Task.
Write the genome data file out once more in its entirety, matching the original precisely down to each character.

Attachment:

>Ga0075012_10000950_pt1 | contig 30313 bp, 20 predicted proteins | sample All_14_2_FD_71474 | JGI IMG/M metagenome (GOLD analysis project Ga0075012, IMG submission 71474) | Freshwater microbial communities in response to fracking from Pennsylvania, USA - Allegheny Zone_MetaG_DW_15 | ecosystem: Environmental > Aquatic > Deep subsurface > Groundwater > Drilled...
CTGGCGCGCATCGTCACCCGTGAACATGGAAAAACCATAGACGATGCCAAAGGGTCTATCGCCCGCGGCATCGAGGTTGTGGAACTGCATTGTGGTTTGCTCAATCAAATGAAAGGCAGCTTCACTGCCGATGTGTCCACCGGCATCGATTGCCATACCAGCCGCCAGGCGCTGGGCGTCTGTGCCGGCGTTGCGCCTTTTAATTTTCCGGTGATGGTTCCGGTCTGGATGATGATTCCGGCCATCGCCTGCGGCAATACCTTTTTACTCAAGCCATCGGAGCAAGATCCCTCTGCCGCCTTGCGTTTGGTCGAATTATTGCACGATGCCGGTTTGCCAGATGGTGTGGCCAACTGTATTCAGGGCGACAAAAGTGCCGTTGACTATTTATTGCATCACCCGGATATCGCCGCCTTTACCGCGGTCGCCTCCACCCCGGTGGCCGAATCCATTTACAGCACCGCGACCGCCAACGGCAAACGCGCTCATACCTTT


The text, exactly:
>Ga0075012_10000950_pt1 | contig 30313 bp, 20 predicted proteins | sample All_14_2_FD_71474 | JGI IMG/M metagenome (GOLD analysis project Ga0075012, IMG submission 71474) | Freshwater microbial communities in response to fracking from Pennsylvania, USA - Allegheny Zone_MetaG_DW_15 | ecosystem: Environmental > Aquatic > Deep subsurface > Groundwater > Drilled...
CTGGCGCGCATCGTCACCCGTGAACATGGAAAAACCATAGACGATGCCAAAGGGTCTATCGCCCGCGGCATCGAGGTTGTGGAACTGCATTGTGGTTTGCTCAATCAAATGAAAGGCAGCTTCACTGCCGATGTGTCCACCGGCATCGATTGCCATACCAGCCGCCAGGCGCTGGGCGTCTGTGCCGGCGTTGCGCCTTTTAATTTTCCGGTGATGGTTCCGGTCTGGATGATGATTCCGGCCATCGCCTGCGGCAATACCTTTTTACTCAAGCCATCGGAGCAAGATCCCTCTGCCGCCTTGCGTTTGGTCGAATTATTGCACGATGCCGGTTTGCCAGATGGTGTGGCCAACTGTATTCAGGGCGACAAAAGTGCCGTTGACTATTTATTGCATCACCCGGATATCGCCGCCTTTACCGCGGTCGCCTCCACCCCGGTGGCCGAATCCATTTACAGCACCGCGACCGCCAACGGCAAACGCGCTCATACCTTT